Being Incompetent – what does it mean?
Identifying incompetence is not always a clear-cut process as this characteristic can present itself in different forms. Incompetence must not be confused with “bad leadership”. The two are close cousins but dissimilar in their nature. For example, a manager can be competent technically but bad at leadership, which can render them ineffective. This article will focus on managers who are incompetent. Simply put, these are managers that have consistently failed to perform satisfactorily in their roles.
Characteristics of incompetence include; inadequate knowledge, experience and skills to fulfil the managerial requirements; inability to apply suitable judgment to make sound decisions, lack of insight and understanding, ineffective task management and failure to deliver on goals.
The following are additional indicators of incompetence in a line manager;
- Absent managers. Incompetence is sometimes in the form of completely withdrawn managers who never make time for their subordinates. The result of the manager’s detachment and lack of availability to team members often leads to; lack of direction on key tasks, insufficient feedback on progress and poor clarity around expectations. This type of incompetence is an extreme form of “
laissez– fais” management, resulting in free-range, “leaderless” and self-ruling employees.
- Lack of decision-making capabilities. A high proportion of decisions made by incompetent managers have a negative impact on output. Their deficiency in this area is often evident in their constant indecisiveness, making decisions too late or not at all and poorly planned or miscalculated decisions.
- Seldom honours deadlines or commitments. Most obligations made by incompetent managers do not materialise and there is sporadic adherence to deadlines. They also do not institute consequences for lack of delivery. As such, it is difficult for their team to ever see anything come to completion.
- Is a people pleaser: Some managers incompetence emanates from their desire to be liked by their subordinates. They are extremely agreeable on everything and prioritise being a crowd-pleaser and a “fun buddy” over the achieving of departmental goals.
- Lacks direction: Another sign of incompetence is the inability to provide clear direction and in cases where the direction is given, it is often not well considered, does not take into consideration key elements and is
detrimentalin its impact.
Tips to deal with an incompetent manager.
The natural inclination when it comes to incompetent managers is the desire to report them. This approach can be feasible, especially in extreme and undeniable cases of incompetence. If you are going to report your boss, it is important to understand the political current in the company and how well your boss manages impressions, especially to “higher up’s”. Complaining to the people who promoted the incompetent boss may not always yield results. The said people may be reluctant to consider that they made a mistake and may be motivated to continue justifying their appointment. It is also common for peers and higher up’s to want to protect “one of their own”. In this regard, a more feasible option may be to find ways to work around the incompetent boss and ensure his/her presence does not impact your own career growth.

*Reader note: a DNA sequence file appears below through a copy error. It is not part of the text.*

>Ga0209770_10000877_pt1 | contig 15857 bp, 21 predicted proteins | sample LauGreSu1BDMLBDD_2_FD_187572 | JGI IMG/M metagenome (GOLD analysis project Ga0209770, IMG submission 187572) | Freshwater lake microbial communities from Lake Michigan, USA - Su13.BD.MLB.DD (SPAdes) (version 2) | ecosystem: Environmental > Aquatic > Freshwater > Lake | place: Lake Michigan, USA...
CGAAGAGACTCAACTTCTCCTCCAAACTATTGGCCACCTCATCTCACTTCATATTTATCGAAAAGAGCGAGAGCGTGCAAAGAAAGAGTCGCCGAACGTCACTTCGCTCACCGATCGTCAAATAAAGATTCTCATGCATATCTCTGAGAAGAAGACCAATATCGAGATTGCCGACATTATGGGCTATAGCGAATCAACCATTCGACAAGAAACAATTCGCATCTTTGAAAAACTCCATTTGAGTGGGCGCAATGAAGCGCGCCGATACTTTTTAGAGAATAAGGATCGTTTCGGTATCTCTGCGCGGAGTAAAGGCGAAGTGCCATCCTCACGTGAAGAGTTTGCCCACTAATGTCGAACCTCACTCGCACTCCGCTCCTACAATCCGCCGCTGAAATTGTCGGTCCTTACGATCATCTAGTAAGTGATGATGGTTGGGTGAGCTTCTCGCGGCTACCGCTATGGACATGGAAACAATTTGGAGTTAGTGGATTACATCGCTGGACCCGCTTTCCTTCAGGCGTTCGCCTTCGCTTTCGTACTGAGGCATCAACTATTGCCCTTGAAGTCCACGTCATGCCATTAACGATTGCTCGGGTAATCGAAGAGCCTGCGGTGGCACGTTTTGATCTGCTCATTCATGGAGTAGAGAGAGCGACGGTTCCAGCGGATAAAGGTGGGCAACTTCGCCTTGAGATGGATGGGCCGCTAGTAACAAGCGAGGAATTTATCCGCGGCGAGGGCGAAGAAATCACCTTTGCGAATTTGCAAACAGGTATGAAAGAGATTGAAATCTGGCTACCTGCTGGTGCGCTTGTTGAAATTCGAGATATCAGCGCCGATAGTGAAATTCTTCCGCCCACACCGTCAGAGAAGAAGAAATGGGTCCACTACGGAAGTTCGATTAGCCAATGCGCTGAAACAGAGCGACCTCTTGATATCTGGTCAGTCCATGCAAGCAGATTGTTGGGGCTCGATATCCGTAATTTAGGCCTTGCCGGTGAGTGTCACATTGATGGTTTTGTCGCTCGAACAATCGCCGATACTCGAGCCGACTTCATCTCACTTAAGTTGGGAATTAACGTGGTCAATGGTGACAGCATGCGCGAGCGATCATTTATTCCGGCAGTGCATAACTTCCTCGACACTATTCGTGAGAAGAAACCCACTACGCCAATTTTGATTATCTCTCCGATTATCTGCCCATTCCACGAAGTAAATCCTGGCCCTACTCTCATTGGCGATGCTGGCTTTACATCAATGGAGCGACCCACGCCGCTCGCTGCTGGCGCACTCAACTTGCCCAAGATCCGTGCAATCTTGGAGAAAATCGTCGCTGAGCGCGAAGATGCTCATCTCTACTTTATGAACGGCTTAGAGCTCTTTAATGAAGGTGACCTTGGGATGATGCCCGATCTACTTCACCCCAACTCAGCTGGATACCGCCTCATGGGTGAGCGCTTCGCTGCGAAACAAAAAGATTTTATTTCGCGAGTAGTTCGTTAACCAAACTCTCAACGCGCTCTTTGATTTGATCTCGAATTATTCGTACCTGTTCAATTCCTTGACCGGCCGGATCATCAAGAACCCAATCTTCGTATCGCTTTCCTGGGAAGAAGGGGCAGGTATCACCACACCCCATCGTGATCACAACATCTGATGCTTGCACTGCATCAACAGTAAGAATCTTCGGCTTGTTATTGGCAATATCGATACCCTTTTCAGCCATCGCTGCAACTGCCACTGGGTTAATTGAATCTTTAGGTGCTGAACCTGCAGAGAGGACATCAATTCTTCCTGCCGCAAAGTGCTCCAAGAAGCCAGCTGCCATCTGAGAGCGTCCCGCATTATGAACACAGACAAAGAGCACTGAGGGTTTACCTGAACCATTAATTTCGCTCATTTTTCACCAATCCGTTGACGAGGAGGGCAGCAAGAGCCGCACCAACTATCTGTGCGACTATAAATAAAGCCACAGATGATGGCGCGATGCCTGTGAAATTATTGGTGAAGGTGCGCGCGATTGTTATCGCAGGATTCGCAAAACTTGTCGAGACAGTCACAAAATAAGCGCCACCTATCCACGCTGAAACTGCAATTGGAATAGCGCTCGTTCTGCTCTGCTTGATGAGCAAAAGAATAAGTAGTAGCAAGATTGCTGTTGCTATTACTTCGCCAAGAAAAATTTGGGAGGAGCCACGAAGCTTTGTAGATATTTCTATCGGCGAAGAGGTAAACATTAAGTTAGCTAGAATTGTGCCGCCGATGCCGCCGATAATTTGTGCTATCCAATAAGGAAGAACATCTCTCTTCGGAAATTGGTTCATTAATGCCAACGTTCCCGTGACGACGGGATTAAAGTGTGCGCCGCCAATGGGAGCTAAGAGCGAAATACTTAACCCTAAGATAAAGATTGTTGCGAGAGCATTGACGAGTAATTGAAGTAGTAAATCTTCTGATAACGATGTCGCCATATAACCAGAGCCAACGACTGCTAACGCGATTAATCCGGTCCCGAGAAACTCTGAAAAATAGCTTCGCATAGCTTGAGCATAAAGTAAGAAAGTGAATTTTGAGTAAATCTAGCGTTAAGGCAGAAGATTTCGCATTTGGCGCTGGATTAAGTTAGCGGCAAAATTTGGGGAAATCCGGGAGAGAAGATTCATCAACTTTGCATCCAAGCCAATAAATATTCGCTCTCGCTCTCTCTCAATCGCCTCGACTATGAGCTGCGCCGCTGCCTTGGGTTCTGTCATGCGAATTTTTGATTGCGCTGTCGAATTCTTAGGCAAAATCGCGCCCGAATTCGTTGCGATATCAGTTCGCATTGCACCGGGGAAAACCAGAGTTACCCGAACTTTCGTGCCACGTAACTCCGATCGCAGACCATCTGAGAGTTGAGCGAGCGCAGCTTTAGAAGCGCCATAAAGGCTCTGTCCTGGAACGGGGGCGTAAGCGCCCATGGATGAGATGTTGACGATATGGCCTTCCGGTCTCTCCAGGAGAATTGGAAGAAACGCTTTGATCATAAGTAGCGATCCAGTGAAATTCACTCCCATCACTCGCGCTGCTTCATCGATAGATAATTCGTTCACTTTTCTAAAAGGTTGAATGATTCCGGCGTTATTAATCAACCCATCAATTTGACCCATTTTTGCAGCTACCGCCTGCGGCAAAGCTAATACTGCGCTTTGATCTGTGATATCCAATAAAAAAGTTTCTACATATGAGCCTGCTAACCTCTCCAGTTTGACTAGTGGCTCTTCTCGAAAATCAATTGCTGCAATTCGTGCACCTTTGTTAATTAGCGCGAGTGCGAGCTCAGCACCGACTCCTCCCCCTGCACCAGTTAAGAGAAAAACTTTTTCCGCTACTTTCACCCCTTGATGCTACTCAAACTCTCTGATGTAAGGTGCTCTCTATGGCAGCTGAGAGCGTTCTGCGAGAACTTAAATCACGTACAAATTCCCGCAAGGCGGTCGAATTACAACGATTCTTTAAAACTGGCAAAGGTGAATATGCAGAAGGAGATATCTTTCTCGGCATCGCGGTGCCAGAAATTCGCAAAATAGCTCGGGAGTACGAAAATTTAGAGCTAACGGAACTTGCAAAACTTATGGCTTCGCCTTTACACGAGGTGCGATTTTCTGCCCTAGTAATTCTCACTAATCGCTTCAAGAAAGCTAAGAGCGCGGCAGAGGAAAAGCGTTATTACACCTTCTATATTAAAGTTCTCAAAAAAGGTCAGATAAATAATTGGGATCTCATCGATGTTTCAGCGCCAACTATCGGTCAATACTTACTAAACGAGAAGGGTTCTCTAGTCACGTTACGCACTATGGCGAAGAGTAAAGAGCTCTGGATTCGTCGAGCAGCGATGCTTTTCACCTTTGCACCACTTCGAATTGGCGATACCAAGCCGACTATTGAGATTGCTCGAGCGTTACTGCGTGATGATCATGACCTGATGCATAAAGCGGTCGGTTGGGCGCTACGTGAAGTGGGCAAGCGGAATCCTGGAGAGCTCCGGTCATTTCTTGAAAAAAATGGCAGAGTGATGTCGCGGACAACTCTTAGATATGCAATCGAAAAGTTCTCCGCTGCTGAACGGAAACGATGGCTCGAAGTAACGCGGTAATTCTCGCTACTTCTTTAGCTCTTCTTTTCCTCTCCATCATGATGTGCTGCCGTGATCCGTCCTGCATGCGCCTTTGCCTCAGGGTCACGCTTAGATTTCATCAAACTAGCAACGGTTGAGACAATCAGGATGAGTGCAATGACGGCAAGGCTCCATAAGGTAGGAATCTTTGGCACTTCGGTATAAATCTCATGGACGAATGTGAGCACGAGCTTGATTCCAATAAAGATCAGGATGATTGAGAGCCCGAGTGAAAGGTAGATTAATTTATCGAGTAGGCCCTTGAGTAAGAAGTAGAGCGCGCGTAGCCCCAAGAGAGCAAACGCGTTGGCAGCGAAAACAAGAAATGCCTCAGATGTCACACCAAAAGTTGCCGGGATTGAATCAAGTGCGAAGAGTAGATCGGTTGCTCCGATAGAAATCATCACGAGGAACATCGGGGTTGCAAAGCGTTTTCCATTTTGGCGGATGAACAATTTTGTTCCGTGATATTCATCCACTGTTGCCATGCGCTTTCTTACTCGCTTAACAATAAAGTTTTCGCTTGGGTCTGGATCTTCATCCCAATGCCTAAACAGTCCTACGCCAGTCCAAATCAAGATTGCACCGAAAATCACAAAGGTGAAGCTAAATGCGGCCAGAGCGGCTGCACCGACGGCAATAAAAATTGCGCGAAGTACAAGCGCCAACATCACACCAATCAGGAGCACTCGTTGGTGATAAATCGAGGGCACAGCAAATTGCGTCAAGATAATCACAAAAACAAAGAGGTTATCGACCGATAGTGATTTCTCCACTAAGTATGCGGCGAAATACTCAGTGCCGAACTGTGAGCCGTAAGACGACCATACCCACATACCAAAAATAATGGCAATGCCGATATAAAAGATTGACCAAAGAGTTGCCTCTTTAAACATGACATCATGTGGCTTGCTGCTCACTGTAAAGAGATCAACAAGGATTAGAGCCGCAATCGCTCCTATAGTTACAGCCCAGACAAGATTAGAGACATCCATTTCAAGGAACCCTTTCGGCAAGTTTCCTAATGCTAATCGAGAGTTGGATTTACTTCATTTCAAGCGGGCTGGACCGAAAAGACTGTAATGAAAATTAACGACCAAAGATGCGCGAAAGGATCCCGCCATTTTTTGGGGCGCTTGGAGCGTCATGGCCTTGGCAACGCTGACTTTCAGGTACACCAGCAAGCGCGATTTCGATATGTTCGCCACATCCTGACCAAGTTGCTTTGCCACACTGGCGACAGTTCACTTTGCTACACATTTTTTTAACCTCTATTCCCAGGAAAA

If you have to eventually illustrate your manager’s incompetence, especially in a situation where your own work comes under question due to the boss’s incompetence, document all interactions and key events in a log or through emails. If for example, your boss verbally committed to sending you a document that you need in order to complete a task, follow it up with an email. If the deadline passes, note in the email that you have not received the information you need in time to complete the task. Keep track of all the times you are not able to deliver on your work due to an action (or lack thereof) by your boss.
Step-up, become the informal leader.
Bad management can stagnate your career growth, therefore stepping up can have a positive effect on your own development. Identify your boss’s main weaknesses and tactfully intervene to fill those gaps. For example, if there is no direction on your team project, offer to draw up a project plan and volunteer to provide weekly updates and track deliverables. Run this by your boss first as it’s important to not appear as if you’re trying to subvert their authority. The idea is to give the boss the illusion of control and even graciously give them credit for things everyone knows they didn’t do. The strategy is to disassociate yourself from your bosses incompetence and associate your name with good work to avoid any negative impact on your overall reputation and ability to progress.
Find sponsors or mentors within the company.
Another strategy to fill the managerial or leadership vacuum you may be experiencing as a result of your incompetent boss is to find a mentor or sponsor (an influential person who can support, advocate and vouch for you) within the company. Aligning yourself with another leader in the company through requesting their mentorship, advice and guidance can help you to fill the management gaps. In addition, you also position yourself to get noticed by other senior leaders and potentially get support.
If you find yourself working under an incompetent manager, trying to report them may not always yield the results you want. As such, it is important to device ways to work around them for your own benefit. Running away does not also guarantee that you will get a great manager in the next situation, that is why equipping yourself is a skill you can use even in future similar scenarios.
Listen to my Capricorn FM Interview discussing this topic.